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What You Can Do in SOLIDWORKS Flow Simulation

With the full SOLIDWORKS Flow Simulation product, you have the following advanced functionality:

Heat Transfer Analysis

  • Calculate heat flow in the adiabatic walls approximation or in solid bodies.
  • Specify different types of heat sources.
  • Assign to models a broad range of solid materials that are stored in the engineering database.
  • Define your own materials by assigning them values for physical properties such as thermal conductivity, heat capacity, etc.
  • Calculate radiation heat. The engineering database contains radiative surfaces such as Blackbody Wall, Whitebody Wall, Grey Body with an arbitrary albedo, and a broad range of surfaces of real materials.

Fluids and Flow Types

  • Analyze the flow of up to ten fluids of different types (liquids, gases/steam, real gases, non-Newtonian liquids and compressible liquids). The database contains numerous fluids with predefined properties.
  • Analyze a problem with multiple fluids of different types, provided you separate the areas of the different fluids from each other using fluid subdomains.
  • Analyze mutual dissolution of fluids. Mixing fluids must be of the same type.
  • Define your own fluids.

Initial Settings

Before you start the calculation, Flow Simulation offers additional settings. If you set the initial condition values closer to the anticipated final parameters, calculation performance improves.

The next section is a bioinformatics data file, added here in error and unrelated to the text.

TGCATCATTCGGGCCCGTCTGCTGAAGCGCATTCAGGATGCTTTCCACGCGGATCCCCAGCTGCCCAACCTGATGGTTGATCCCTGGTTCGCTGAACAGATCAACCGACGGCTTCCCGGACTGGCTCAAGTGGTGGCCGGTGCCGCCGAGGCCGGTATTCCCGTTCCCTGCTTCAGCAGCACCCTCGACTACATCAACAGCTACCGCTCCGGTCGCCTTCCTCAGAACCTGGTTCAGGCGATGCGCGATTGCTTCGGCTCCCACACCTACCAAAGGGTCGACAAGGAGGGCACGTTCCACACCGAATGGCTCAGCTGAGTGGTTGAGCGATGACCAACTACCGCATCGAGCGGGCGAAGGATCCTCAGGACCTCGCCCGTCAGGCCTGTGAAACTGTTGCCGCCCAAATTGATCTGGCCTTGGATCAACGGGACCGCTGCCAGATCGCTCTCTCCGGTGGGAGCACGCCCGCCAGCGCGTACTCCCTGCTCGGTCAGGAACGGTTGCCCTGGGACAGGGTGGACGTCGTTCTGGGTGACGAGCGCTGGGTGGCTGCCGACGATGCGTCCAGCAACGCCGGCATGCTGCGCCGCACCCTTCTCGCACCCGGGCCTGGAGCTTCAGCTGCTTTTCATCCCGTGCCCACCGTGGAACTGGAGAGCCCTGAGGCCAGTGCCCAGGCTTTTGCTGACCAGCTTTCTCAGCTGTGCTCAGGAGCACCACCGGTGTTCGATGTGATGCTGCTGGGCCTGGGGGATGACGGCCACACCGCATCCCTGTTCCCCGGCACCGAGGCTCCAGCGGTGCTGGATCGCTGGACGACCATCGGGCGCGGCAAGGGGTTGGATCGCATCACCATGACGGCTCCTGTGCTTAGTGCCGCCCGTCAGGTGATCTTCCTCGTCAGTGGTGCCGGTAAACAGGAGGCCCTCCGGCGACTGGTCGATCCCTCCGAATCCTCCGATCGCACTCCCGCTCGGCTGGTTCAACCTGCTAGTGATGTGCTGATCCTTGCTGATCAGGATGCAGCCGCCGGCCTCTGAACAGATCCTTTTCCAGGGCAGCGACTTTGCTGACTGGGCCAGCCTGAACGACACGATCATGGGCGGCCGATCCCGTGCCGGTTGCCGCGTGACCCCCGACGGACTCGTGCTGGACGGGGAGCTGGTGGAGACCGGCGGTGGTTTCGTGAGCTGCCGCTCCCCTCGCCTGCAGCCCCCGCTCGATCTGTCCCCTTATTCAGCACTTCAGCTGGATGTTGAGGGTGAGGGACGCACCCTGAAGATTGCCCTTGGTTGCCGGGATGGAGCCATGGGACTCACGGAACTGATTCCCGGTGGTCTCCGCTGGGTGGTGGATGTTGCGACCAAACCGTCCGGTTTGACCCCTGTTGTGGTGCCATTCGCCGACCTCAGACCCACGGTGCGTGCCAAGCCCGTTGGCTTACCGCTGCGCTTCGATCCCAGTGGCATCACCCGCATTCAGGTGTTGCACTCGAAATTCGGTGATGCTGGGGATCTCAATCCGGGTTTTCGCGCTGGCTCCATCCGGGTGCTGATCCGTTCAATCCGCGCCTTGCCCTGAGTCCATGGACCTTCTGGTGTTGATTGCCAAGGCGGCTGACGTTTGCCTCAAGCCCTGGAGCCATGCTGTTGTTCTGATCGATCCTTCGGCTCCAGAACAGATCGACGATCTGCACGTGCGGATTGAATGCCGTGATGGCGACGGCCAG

Initial fluid parameters You can set these parameters globally. For an assembly, you can set them locally for a subassembly or individual part.
  • Temperature
  • Pressure
  • Flow velocity
  • Fluid composition
Initial temperature Set the initial temperature of a solid.
Initial mesh parameters Set additional parameters that control how the analysis resolves the solid/fluid interface, curved surfaces, narrow channels, small solid features, etc. You can apply these settings globally or, for assemblies, to a subassembly or an individual part.

Boundary Conditions

You can set these boundary conditions.

For inlet and outlet: For inlet only:
  • Mass volume
  • Volume flow
  • Velocity
  • Mach number
  • Static pressure
  • Total pressure
  • Environment pressure
  • Wall pressure
  • Flow velocity profile, swirl, or vector
  • Temperature
  • Composition (for assemblies)
  • Turbulence parameters

Black Box Entities

To reduce analysis time, Flow Simulation includes several pre-built "black boxes." Black boxes have tabulated integral input and output parameters and are included in calculations. Flow Simulation does not resolve them during an analysis.

Fan An idealized fan that is fully defined by its fan curve, which means the tabulated dependency of volume flow versus pressure drop. You can use the fan as an inlet, outlet, or internal fan. The database contains fan curves for selected industrial fans. You can also define fan curves yourself.
Heat Sink An idealized fan combined with the heat sink. Flow Simulation defines the heat sink by the fan curve and the heat resistance curve.
Thermoelectric Cooler An idealized Peltier cooling device defined by the maximum temperature difference it can develop.

Viewing Results

Flow Simulation includes these features to view the results:
Plots Animations Particle studies
3D-profile plots Flow Trajectories Reports
Cut Plots Goals Point, surface, and volume parameters
Surface Plots Iso surfaces XY Plots
You can also obtain the final value of any physical parameter, including flow rate, pressure drop, etc., at a given point, or the maximum, minimum, average, or weighted averaged over a surface or volume area.


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